It was June 23rd 1861 when a distinctive 95ft schooner with markedly raked masts slipped into Cork Harbour and came to anchor off Cobh. She’d the look of a vessel which had recently sailed many offshore miles, but her congenial ship’s company were sailing under the burgee of the Royal Victoria Yacht of Ryde on the Isle of Wight, and they flew a well-used British ensign. So despite the absence of a properly-maintained ship’s log, the officials of this naval port accepted the schooner’s bona fides of being on an easygoing family cruise from the Solent to southwest Ireland, and accorded them the privileges which this conferred in terms of the waiving of harbour dues, while the Cobh-based Royal Cork Yacht and Royal Western of Ireland Yacht Clubs both made them welcome.

At the time Cobh – or Queenstown as it then was – was very much the hub of Cork Harbour sailing. For although there was a nascent club across on the western shore at Monkstown, it was 1872 before it became the Royal Munster Yacht Club, while Crosshaven was a tiny fishing port, with one of the few yachts about the place being the Newenham family’s 25-ton cutter Mask, lying to her moorings upriver on the Owenabue River.

4 sirius arts centre4The Sirius Arts Centre in Cobh. Originally the 1854-completed Royal Cork YC clubhouse, it was here that the first Dublin Bay to Cork Harbour Race of 1860 finished, and where the crew of the mysterious schooner Camilla were made welcome on June 23rd 1861.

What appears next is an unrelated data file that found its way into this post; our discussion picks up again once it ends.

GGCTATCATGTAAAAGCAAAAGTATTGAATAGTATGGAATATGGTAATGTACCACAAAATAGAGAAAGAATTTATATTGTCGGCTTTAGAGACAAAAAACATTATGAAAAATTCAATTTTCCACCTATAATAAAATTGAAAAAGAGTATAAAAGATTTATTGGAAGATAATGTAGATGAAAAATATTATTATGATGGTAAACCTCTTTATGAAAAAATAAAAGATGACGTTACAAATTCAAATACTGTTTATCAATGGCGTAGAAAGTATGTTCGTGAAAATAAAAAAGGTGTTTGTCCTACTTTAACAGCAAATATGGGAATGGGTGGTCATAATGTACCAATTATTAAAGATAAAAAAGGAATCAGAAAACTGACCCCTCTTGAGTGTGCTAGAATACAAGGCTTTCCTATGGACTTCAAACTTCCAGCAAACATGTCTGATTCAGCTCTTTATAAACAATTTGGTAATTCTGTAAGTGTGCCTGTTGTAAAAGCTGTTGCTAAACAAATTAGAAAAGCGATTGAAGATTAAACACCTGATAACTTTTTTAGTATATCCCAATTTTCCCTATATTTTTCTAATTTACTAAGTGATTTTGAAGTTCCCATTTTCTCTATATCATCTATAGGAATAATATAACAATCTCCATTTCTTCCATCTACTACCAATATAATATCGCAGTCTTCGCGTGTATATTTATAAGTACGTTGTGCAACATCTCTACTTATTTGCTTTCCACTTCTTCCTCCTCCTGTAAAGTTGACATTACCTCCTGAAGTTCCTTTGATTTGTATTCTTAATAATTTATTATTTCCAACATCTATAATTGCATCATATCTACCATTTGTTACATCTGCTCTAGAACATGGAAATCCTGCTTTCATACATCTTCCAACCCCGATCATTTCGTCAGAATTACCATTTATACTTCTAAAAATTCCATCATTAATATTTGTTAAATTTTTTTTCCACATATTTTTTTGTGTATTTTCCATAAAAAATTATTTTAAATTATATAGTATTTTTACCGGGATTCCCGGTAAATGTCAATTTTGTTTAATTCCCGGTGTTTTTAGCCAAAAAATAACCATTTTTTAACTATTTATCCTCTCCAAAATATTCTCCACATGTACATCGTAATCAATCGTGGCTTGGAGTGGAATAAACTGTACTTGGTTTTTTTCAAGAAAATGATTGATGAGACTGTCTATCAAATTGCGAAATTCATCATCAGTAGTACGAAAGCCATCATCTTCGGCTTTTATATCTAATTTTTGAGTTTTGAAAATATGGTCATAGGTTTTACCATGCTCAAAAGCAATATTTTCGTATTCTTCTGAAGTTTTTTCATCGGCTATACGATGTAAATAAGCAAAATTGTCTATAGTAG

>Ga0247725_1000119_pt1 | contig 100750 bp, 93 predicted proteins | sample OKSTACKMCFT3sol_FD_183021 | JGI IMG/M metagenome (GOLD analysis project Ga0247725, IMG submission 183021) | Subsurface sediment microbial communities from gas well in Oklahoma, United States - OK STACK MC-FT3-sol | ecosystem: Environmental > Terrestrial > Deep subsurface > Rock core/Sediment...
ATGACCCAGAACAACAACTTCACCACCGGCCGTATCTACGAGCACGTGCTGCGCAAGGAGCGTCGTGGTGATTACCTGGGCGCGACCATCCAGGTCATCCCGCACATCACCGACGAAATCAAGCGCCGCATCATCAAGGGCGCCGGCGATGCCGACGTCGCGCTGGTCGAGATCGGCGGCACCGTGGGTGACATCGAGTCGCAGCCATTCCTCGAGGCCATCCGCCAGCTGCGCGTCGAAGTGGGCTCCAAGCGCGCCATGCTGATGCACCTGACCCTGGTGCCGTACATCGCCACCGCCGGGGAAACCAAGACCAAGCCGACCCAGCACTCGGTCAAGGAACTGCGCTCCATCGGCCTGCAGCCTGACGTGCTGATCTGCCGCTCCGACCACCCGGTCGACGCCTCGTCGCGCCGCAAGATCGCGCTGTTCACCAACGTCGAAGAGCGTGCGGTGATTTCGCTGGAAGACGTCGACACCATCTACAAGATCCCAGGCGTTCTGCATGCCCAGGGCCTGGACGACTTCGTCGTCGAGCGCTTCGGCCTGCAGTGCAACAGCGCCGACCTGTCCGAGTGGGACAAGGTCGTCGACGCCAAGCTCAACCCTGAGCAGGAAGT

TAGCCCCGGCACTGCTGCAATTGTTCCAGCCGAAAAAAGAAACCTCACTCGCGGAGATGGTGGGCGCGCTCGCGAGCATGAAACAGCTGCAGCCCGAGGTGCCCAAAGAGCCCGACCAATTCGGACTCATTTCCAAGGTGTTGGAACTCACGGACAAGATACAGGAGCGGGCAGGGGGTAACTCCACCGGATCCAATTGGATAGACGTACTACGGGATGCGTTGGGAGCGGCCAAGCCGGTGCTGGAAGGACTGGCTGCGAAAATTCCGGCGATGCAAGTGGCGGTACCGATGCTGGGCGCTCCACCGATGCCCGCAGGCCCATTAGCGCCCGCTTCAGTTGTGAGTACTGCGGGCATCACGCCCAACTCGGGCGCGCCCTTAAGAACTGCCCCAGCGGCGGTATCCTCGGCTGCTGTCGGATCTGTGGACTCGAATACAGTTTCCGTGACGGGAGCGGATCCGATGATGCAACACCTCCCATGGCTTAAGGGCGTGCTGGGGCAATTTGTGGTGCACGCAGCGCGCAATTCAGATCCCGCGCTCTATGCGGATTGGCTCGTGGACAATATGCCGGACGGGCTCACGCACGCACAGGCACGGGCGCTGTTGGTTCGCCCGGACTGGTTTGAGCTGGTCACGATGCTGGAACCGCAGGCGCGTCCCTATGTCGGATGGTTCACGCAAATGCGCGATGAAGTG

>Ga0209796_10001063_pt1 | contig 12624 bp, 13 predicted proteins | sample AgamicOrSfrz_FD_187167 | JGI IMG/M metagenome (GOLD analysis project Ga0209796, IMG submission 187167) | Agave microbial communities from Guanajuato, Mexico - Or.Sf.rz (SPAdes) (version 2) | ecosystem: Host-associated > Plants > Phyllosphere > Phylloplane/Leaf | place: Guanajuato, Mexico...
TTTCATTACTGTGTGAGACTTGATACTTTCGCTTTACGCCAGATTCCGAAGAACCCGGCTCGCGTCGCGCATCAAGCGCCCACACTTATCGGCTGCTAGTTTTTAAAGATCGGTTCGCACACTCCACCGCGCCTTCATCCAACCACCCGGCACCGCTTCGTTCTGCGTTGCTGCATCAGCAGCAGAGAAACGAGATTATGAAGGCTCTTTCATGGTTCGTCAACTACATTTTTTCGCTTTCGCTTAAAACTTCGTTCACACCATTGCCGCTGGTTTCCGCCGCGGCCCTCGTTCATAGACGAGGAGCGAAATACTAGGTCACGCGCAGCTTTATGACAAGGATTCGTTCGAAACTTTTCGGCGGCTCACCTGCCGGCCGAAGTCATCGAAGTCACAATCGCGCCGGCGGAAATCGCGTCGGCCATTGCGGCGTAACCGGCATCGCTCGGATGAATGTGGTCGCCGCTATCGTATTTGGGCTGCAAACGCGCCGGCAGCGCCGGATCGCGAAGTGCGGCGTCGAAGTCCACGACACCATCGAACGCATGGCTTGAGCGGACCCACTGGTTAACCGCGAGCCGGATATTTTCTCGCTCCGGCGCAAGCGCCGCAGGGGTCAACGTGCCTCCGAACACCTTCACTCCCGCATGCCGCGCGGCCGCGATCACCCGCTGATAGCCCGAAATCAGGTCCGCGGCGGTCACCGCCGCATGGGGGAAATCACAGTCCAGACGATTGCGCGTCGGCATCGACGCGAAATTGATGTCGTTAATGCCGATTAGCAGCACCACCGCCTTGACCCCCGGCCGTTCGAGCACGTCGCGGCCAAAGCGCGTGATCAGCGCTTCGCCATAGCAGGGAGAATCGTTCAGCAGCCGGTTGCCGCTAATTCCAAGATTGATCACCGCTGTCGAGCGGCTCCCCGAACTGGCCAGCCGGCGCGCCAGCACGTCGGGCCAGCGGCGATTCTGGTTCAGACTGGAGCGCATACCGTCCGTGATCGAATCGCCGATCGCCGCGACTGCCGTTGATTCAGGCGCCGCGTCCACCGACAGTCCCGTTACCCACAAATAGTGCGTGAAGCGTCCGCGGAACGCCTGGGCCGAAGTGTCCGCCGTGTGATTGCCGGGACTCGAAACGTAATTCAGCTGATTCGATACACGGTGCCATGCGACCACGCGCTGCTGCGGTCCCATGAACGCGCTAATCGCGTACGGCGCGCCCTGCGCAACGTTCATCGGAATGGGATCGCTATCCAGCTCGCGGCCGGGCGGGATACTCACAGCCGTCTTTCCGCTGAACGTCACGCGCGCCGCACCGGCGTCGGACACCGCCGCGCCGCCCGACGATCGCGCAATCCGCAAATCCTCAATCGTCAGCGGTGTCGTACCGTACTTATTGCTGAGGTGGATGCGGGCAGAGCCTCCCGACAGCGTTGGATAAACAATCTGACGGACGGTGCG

But Queenstown was buzzing, for in July 1860 the Royal Cork Yacht Club, under the enthusiastic guidance of its 80-year-old Admiral Thomas G French, had led the way in the inspiration for the first proper offshore race in British and Irish waters. The Royal St George Yacht Club in Dublin Bay had organized a week of regattas in early July, and after they’d concluded, no less than 16 boats – of very varied size and type – had accepted Admiral French’s challenge of racing the 160 miles to Cork, and it started on the 14th July.

5 kingstown queenstown5The Entry List for the second race of 1861 was very much an ad hoc affair, with RCYC Admiral Thomas French encouragingly visiting each boat pre-start in Kingstown, and confirming their entry and the fee paid on this list, believed to be written in his own hand. Image courtesy RCYC
6 entries 1860 race6Printed version of the entry list for the first race of 1860 as it appeared in H P F Donegan’s History of Yachting in the South of Ireland, published 1908. Sir John Arnott certainly hedged his bets – he had two entries, and one of them, Sibyl helmed by the amateur Capt. Henry O’Bryen, was the winner

Much of it was raced in rugged windward conditions, but light airs prevailed at the finish off the Cobh waterfront for a real knife-edge conclusion, with Sir John Arnott’s 39-ton cutter Sybil – designed and built on Cork Harbour by Joseph Wheeler of Lower Glanmire – winning line honours and the race by three minutes from J.W.Cannon’s 40-ton cutter Peri, with Cooper Penrose’s 90-ton schooner Kingfisher another two minutes astern of Peri.

Sybil was skippered by the amateur ace Captain Henry O’Bryen, who had reputedly relinquished the helm for a total of only one hour during the race, a triumph for Corinthianism before it had became profitable or popular, if we may mix metaphors for a moment.